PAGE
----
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Crucial elements to closing a complex sale
Crucial elements to closing a complex sale

May 09 2022

Crucial elements to closing a complex sale

Financial advisors can excel at complex cases when they understand how to move the process forward and learn what motivates people to make decisions.

By Jill J. Johnson, MBA

Topics covered

Just because a sale is complex, meaning it involves a high degree of uncertainty as well as a larger number of people in the process, doesn’t mean this potentially large case is beyond your reach. While you need to take more into consideration because more people are involved, you can achieve the goals you want while serving a client’s needs. 

Complex sales often involve multiple decision points, so one of your goals is to keep the conversation moving forward toward the next decision. Recognize there are competing goals at play too. Your goal is to make the sale; their goal is to make the right decision based on their wants, needs and budget. In addition, your prospect also might be considering competitive offerings, so keep the conversations ongoing with you and what you offer. 

Psychographics drive buying behavior  

When you are looking at a complex sale, the most critical component to understand is the psychological make-up, or psychographics, of your prospect as well as the other people the prospect has involved in the process. What drives them and their buying behavior? 

Other people influencing the prospect may include family members, attorneys or business partners. These other influencers can either be your best sales allies, or they can be a roadblock to prevent you from achieving the sale and adding them to your long-term client list. You often can go around roadblocks, though, when you understand the decision triggers of all involved.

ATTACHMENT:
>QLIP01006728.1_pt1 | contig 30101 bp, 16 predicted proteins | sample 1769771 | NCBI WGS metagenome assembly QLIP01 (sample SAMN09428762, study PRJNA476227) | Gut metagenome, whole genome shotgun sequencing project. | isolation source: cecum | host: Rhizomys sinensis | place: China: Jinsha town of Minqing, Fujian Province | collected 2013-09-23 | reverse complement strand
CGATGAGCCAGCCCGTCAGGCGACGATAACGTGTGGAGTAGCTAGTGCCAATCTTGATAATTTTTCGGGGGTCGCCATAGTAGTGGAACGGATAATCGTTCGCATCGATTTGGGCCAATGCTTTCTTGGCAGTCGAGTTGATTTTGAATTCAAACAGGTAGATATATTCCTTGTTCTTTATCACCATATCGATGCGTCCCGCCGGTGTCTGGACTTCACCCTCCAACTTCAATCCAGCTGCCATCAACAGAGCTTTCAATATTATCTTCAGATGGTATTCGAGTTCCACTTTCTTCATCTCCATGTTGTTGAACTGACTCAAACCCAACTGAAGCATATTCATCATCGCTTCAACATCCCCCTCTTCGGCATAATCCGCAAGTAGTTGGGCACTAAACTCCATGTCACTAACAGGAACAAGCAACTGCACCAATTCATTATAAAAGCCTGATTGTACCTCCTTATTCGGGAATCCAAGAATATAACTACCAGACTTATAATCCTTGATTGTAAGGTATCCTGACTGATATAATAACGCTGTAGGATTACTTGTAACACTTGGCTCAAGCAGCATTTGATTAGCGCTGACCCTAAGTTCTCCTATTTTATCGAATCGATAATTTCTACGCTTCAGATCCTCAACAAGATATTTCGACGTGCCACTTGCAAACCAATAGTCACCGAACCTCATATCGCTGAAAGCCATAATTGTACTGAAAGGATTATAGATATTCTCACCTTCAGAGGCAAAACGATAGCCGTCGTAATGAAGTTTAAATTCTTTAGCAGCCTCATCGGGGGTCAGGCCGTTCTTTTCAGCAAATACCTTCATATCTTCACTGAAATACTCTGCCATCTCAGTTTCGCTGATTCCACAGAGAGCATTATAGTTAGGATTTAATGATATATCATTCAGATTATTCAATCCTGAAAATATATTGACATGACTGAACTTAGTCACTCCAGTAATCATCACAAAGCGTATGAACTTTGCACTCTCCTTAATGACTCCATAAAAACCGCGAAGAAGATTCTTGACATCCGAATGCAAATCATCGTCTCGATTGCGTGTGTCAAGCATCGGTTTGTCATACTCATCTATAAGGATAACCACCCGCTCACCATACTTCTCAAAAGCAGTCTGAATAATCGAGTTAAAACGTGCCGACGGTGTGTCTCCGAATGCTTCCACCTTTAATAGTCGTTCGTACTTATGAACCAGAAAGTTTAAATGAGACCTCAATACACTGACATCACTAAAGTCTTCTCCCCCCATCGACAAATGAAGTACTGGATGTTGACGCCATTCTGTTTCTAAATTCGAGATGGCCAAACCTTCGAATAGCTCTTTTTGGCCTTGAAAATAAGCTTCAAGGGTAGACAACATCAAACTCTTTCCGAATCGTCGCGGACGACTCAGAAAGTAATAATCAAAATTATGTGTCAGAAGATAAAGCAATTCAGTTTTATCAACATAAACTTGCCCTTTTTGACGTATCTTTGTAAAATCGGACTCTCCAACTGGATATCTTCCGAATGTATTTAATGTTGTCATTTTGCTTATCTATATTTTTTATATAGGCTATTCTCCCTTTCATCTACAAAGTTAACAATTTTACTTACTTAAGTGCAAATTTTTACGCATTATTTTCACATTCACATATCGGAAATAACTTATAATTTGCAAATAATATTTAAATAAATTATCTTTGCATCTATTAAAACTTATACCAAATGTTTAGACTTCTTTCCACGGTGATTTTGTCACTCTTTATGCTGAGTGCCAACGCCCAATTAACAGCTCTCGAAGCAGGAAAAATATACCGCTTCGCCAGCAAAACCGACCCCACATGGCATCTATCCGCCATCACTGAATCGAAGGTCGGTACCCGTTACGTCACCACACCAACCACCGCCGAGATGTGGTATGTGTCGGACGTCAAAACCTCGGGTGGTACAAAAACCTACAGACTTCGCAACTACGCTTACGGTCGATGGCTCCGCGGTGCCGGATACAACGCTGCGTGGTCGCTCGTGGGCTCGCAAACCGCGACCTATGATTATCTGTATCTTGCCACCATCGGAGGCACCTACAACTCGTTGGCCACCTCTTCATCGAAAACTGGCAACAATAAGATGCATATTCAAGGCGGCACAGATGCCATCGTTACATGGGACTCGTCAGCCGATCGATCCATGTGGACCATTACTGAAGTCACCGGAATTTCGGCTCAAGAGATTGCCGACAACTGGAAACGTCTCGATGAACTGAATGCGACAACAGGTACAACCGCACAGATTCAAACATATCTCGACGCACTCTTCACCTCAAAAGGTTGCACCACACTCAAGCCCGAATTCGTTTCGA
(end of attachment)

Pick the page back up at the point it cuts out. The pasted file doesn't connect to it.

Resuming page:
Decision triggers move sales decisions 

To start, it’s important to gain a foundational understanding of the characteristics of your prospects and influencers. Next, determine what will trigger your prospect to make the final decision to become your client. Will it be a budget issue or the approval of another family member? Are future circumstances causing concern or hesitation? Whatever decision triggers might influence your prospect, address them in your presentation. 

The most effective way to gain this insight into who else is influencing your prospect’s decision and what’s driving their behavior is to ask probing questions that go beyond the basics on the surface. Think carefully about the questions you ask your prospects. You need to ask questions that provide you with a thorough understanding of the psychological drivers of your prospect. You also need to understand the psychological drivers and decision barriers of the others who influence them who may be involved in the sales process, even if only behind the scenes. 

Your role as a financial advisor is to remain present and focused as you guide them through the process and give them comfort in moving their next decision toward buying from you. Make sure you provide them with the right information they need as they move through their cycle.  

Combine decision-making triggers with your understanding of your prospect’s psychographics to create a message that will give you the strongest platform for successfully completing the sale. The more insight you have, the better your message. The better your message, the greater chance you have of completing the sale. 

A strong grasp of the psychological drivers of your target market is the best way to develop your sales strategy. This insight will reduce the amount of time it takes to go from a cold lead to a closed deal. 

Jill Johnson, president and founder of Johnson Consulting Services, is a management consultant who helps clients make critical business decisions and develop plans for turnarounds or growth. For more information, visit www.jcs-usa.com